transferring said resulting encoded information using at least one out of band transfer medium;
establishing a secure layer 2 connection between said apparatus and at least one second device using at least said server network information contained in said resulting encoded information; and
establishing a secure layer 3 connection between said apparatus and said at least one second device using at least said server datalink information contained in said resulting encoded information, conducting at least one mutual authentication protocol between said apparatus and said at least one second device and conducting at least one man in the middle detection process between said apparatus and said at least one second device.
2. The apparatus of claim 1, wherein said at least one out of band transfer medium comprises at least one of a near field communication signal, a barcode, an audio signal, and combinations thereof, said apparatus further comprising at least one out of band transfer mechanism compatible with one or more of said at least one out of band transfer medium.
3. The apparatus of claim 1, wherein said UPP instructions are provisioned in said memory prior to establishing said secure layer 2 connection; and
said UPP instructions when executed by said processor cause said processor to generate unique identifying indicia for said apparatus.
4. The apparatus of claim 1, wherein said memory further comprises at least one first application stored thereon, and said UPP instructions when executed by said processor cause said processor to conduct an application pairing process with said at least one second device so as to pair said at least one application with at least one second application executed on said at least one second device.
5. The apparatus of claim 1, wherein said UPP instructions when executed further cause said processor to negotiate at least one mutually supported out of band transfer medium with said at least one second device, said at least one mutually supported out of band transfer medium being supported by said apparatus and said at least one second device.
6. The apparatus of claim 1, wherein establishing said secure layer 3 connection comprises conducting at least one secure layer 3 handshake protocol between said apparatus and said at least one second device.
7. The apparatus of claim 1, wherein said encoding format utilizes at least symbolic identifiers.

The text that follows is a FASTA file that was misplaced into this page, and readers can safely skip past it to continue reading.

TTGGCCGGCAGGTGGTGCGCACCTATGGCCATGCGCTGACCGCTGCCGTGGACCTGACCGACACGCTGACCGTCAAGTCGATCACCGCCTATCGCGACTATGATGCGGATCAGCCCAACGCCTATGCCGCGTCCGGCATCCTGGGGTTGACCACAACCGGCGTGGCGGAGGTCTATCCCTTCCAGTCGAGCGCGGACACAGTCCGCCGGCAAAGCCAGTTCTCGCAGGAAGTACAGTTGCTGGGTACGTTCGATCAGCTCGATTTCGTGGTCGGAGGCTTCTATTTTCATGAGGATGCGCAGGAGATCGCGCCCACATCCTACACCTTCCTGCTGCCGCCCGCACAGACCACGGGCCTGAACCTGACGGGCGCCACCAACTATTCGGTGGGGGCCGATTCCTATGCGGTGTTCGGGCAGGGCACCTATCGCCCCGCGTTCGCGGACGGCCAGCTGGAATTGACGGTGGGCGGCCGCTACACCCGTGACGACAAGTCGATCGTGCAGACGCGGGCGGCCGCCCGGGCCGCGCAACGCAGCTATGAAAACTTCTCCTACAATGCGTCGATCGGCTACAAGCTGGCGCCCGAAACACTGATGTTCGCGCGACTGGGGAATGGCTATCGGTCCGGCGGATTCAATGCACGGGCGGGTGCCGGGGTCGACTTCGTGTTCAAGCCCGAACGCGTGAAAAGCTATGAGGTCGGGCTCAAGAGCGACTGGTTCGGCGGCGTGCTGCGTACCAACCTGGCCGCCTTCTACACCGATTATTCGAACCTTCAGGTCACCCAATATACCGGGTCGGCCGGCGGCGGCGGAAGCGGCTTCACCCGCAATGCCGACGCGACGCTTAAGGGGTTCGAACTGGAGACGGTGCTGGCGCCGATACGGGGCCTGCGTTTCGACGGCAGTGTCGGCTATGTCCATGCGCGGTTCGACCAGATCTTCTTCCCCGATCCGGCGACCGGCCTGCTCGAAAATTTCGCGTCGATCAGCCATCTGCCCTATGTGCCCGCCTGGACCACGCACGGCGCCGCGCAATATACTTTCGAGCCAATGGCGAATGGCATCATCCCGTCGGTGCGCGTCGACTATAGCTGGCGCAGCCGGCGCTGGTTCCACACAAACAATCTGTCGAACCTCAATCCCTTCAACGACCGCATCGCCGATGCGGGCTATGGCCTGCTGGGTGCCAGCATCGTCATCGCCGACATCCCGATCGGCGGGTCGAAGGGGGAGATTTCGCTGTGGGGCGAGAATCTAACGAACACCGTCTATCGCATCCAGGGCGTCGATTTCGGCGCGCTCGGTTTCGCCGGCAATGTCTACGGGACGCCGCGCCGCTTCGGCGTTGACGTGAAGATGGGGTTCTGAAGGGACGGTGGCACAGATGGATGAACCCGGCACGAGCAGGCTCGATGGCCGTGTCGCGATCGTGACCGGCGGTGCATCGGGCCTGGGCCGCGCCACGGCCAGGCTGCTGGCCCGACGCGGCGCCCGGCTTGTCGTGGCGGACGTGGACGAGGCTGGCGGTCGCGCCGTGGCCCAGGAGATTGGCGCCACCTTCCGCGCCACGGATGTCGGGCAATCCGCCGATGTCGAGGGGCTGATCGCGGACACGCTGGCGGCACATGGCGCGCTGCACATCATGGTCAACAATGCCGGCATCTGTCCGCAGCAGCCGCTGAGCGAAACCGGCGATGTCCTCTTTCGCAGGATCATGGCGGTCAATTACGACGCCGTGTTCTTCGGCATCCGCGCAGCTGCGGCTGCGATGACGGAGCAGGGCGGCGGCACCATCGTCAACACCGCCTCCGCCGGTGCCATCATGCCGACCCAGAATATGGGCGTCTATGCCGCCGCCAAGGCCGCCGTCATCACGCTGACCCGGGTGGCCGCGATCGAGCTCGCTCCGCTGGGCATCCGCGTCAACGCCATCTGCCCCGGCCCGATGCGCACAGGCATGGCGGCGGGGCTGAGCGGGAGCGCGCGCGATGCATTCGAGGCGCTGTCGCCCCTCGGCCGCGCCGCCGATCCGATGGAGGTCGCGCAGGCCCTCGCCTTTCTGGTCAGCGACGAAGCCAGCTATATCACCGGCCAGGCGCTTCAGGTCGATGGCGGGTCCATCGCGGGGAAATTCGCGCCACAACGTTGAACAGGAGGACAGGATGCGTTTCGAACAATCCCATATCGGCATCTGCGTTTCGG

8. The apparatus of claim 1 wherein said OS ID connotes an independent application, a part of an application that facilitates communication among multiple devices by leveraging the UPP and a graphical user interface (GUI).
9. A method comprising:
encoding out of band information to provide resulting encoded information, into at least one out of band transfer medium using an encoding format that controls a size of the resulting encoded information, said resulting encoded information including at least server network information and server datalink information wherein said server network information comprises a service set identifier, a network security type, a network password, and combinations thereof; and wherein said server datalink information comprises an Internet Protocol (IP) address, a host name, a service identification, an operating system (OS) identifier (ID), a port number, and combinations thereof;
transferring said resulting encoded information between at least one client and at least one server using at least one out of band transfer medium;
establishing a secure layer 2 connection between said at least one client and said at least one server using said server network information contained in said resulting encoded information; and
establishing a secure layer 3 connection between said at least one client and said at least one server using said server datalink information contained in said resulting encoded information, conducting at least one mutual authentication protocol between an apparatus and at least one second device and conducting at least one man in the middle detection process between said apparatus and said at least one second device.
10. The method of claim 9, wherein said at least one out of band transfer medium comprises at least one of a near field communication signal, a barcode, an audio signal, and combinations thereof.
11. The method of claim 9, wherein said encoding said out of band information into said at least one out of band transfer medium is performed by said at least one server.
12. The method of claim 9, wherein:
prior to establishing said secure layer 2 connection, said at least one server is connected to at least one network; and
said server network information including information that is sufficient to enable said at least one client to connect to said at least one network.
13. The method of claim 9, wherein client side and server side unified pairing protocols are provisioned on said at least one client and said at least one server, respectively, prior to establishing said secure layer 2 connection.
14. The method of claim 13, further comprising:
generating unique client identifying indicia with client side unified pairing protocol; and
generating unique server identifying indicia with said client side unified pairing protocol.